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From James Keeney <>
Subject Re: Auto recovery of a failed Solr Cloud Node?
Date Thu, 27 Sep 2018 14:37:01 GMT
There is another thing to consider as well ...

When a node goes off line and then back on, unless Zookeeper has been
configured properly the ensemble may have trouble responding to the

Jim Keeney
President, FitterWeb
M: 703-568-5887

*FitterWeb Consulting*
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On Thu, Sep 27, 2018 at 4:12 AM Shawn Heisey <> wrote:

> On 9/27/2018 8:00 AM, Shawn Heisey wrote:
> > On 9/27/2018 7:24 AM, Kimber, Mike wrote:
> >> I'm trying to determine if there is any health check available to
> >> determine the above and then if the issue happens then an automated
> >> mechanism in SolrCloud to restart the instance. Or is this something
> >> we have to code ourselves?
> >
> > As shipped by the project, Solr will never restart itself
> > automatically.  If it dies, it's dead until you start it again, unless
> > you implement something to restart it automatically.This is
> > intentional -- Solr almost never dies unless there's some kind of
> > problem -- not enough memory, corrupt software, etc.If Solr *does*
> > die, you need to figure out why and fix it, not rely on an automatic
> > restart.
> Replying to myself.  Probably a sign of insanity!
> The other side of that coin is a completely unresponsive server.  Here's
> the thing about that situation:  If it's really unresponsive, it
> probably wouldn't be possible to send Solr a message to tell it to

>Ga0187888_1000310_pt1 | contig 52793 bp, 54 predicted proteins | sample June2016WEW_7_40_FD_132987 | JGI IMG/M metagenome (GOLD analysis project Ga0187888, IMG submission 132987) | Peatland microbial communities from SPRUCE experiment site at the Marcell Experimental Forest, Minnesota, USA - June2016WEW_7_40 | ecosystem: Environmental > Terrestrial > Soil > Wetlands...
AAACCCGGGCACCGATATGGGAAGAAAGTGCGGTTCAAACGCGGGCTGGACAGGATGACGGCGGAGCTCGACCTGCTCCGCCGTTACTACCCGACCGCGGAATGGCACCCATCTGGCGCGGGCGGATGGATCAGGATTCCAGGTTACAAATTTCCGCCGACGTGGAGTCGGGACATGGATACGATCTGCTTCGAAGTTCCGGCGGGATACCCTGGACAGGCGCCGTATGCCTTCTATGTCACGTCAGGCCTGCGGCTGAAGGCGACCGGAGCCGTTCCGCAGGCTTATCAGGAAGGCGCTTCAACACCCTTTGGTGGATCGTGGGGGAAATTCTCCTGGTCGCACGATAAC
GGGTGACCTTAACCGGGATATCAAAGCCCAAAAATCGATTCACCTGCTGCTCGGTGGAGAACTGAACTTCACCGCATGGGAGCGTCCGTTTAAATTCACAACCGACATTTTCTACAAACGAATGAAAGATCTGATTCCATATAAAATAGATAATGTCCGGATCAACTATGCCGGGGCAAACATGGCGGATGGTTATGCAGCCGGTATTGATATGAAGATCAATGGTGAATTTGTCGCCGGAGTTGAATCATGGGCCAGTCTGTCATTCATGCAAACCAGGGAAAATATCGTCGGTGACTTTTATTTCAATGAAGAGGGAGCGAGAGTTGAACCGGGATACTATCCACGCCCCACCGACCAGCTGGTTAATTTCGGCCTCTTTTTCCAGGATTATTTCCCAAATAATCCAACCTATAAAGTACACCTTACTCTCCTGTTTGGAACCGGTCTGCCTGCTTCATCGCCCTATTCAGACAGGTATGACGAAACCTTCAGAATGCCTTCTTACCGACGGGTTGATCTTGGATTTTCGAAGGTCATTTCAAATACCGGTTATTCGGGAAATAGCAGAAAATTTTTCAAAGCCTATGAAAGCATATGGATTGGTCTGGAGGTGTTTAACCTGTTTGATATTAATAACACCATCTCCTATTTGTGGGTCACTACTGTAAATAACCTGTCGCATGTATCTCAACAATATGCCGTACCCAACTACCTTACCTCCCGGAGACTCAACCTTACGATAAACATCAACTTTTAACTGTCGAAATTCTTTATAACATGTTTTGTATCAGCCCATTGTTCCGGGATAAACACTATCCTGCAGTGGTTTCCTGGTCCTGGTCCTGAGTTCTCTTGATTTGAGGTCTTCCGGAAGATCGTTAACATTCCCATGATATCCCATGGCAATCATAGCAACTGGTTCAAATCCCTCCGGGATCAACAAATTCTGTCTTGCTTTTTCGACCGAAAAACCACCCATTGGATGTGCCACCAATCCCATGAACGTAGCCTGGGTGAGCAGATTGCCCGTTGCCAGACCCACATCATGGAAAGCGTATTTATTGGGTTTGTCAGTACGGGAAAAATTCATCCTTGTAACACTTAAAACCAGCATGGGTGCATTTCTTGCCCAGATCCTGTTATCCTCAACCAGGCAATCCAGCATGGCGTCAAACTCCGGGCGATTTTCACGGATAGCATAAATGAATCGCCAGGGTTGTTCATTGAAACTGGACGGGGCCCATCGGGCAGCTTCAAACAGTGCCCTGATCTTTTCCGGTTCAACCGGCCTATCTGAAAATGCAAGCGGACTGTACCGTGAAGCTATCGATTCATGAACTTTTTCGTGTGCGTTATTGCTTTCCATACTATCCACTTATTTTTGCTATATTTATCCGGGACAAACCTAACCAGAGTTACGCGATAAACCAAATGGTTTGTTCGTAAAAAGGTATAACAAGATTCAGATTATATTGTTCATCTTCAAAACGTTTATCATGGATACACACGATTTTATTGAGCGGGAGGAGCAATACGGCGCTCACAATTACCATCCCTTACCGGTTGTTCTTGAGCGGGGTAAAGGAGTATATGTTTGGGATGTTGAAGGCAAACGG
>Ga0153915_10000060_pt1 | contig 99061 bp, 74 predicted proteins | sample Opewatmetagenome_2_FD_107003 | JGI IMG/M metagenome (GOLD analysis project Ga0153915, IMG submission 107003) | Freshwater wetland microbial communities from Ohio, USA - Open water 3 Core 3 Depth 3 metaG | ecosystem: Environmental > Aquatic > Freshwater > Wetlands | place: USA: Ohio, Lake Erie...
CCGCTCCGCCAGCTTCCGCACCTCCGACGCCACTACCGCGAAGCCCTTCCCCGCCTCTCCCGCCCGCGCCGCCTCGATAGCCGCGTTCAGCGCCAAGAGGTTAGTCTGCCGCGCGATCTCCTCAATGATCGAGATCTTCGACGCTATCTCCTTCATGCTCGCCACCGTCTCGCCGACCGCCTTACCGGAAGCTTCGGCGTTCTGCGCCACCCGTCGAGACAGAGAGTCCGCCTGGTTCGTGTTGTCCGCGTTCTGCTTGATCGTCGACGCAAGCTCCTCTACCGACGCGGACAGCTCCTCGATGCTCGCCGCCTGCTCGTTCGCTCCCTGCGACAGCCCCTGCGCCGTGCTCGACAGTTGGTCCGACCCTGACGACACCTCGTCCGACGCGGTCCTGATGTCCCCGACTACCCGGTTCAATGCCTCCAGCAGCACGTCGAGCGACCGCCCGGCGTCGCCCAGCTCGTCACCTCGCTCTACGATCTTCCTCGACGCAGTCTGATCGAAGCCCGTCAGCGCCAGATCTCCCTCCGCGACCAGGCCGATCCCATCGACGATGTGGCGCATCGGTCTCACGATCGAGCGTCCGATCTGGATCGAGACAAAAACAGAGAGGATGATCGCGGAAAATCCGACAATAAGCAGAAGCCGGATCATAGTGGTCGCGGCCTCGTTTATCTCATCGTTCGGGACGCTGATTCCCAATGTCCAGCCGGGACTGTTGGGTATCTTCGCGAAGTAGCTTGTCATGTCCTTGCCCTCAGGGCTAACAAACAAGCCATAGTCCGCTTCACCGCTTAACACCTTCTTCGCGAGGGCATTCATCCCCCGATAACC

> restart itself.  When a server in SolrCloud becomes unresponsive,
> SolrCloud will attempt to have it do an index recovery, but this does
> NOT involve a restart.  Solr cannot restart itself automatically.  It
> might be possible to write that functionality into Solr, but I think
> that using such functionality for automatic restarts on problem
> detection is a very bad idea. The root of the problem must be found and
> fixed, a restart probably isn't going to get rid of it.
> If a SolrCloud server remains unresponsive, then any recovery operation
> that is initiated is going to fail.  Typically, problems that lead to an
> unresponsive server are not the kind of problems that will go away
> without action by the administrator -- adding memory, reducing the index
> size, etc.  If the admin restarts the server to clear that kind of
> problem, it's very likely that the problem will happen again.
> Thanks,
> Shawn

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